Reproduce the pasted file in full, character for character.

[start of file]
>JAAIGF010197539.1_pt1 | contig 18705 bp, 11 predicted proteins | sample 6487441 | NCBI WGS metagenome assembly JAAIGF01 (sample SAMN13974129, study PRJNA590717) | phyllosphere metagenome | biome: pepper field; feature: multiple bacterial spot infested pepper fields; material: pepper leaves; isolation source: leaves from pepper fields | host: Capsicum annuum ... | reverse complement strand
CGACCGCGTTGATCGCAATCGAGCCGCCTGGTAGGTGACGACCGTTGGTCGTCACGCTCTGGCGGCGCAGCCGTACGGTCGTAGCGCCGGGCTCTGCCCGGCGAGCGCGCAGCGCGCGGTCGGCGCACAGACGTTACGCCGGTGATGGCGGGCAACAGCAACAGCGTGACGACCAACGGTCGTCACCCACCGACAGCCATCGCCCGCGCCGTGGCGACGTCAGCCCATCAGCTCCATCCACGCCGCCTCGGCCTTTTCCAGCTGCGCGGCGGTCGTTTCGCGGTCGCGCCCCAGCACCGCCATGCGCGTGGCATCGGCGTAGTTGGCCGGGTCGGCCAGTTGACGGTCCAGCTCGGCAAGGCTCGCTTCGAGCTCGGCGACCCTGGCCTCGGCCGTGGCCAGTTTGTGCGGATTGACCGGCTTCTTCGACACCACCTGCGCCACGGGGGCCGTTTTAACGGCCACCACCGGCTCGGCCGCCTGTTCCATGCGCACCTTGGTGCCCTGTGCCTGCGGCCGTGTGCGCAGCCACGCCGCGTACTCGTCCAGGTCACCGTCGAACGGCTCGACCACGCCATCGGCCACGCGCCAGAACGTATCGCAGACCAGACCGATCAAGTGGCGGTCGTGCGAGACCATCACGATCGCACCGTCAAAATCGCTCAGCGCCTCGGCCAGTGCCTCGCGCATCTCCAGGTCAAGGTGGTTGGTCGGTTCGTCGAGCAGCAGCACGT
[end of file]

>JAAIGF010197539.1_pt1 | contig 18705 bp, 11 predicted proteins | sample 6487441 | NCBI WGS metagenome assembly JAAIGF01 (sample SAMN13974129, study PRJNA590717) | phyllosphere metagenome | biome: pepper field; feature: multiple bacterial spot infested pepper fields; material: pepper leaves; isolation source: leaves from pepper fields | host: Capsicum annuum ... | reverse complement strand
CGACCGCGTTGATCGCAATCGAGCCGCCTGGTAGGTGACGACCGTTGGTCGTCACGCTCTGGCGGCGCAGCCGTACGGTCGTAGCGCCGGGCTCTGCCCGGCGAGCGCGCAGCGCGCGGTCGGCGCACAGACGTTACGCCGGTGATGGCGGGCAACAGCAACAGCGTGACGACCAACGGTCGTCACCCACCGACAGCCATCGCCCGCGCCGTGGCGACGTCAGCCCATCAGCTCCATCCACGCCGCCTCGGCCTTTTCCAGCTGCGCGGCGGTCGTTTCGCGGTCGCGCCCCAGCACCGCCATGCGCGTGGCATCGGCGTAGTTGGCCGGGTCGGCCAGTTGACGGTCCAGCTCGGCAAGGCTCGCTTCGAGCTCGGCGACCCTGGCCTCGGCCGTGGCCAGTTTGTGCGGATTGACCGGCTTCTTCGACACCACCTGCGCCACGGGGGCCGTTTTAACGGCCACCACCGGCTCGGCCGCCTGTTCCATGCGCACCTTGGTGCCCTGTGCCTGCGGCCGTGTGCGCAGCCACGCCGCGTACTCGTCCAGGTCACCGTCGAACGGCTCGACCACGCCATCGGCCACGCGCCAGAACGTATCGCAGACCAGACCGATCAAGTGGCGGTCGTGCGAGACCATCACGATCGCACCGTCAAAATCGCTCAGCGCCTCGGCCAGTGCCTCGCGCATCTCCAGGTCAAGGTGGTTGGTCGGTTCGTCGAGCAGCAGCACGT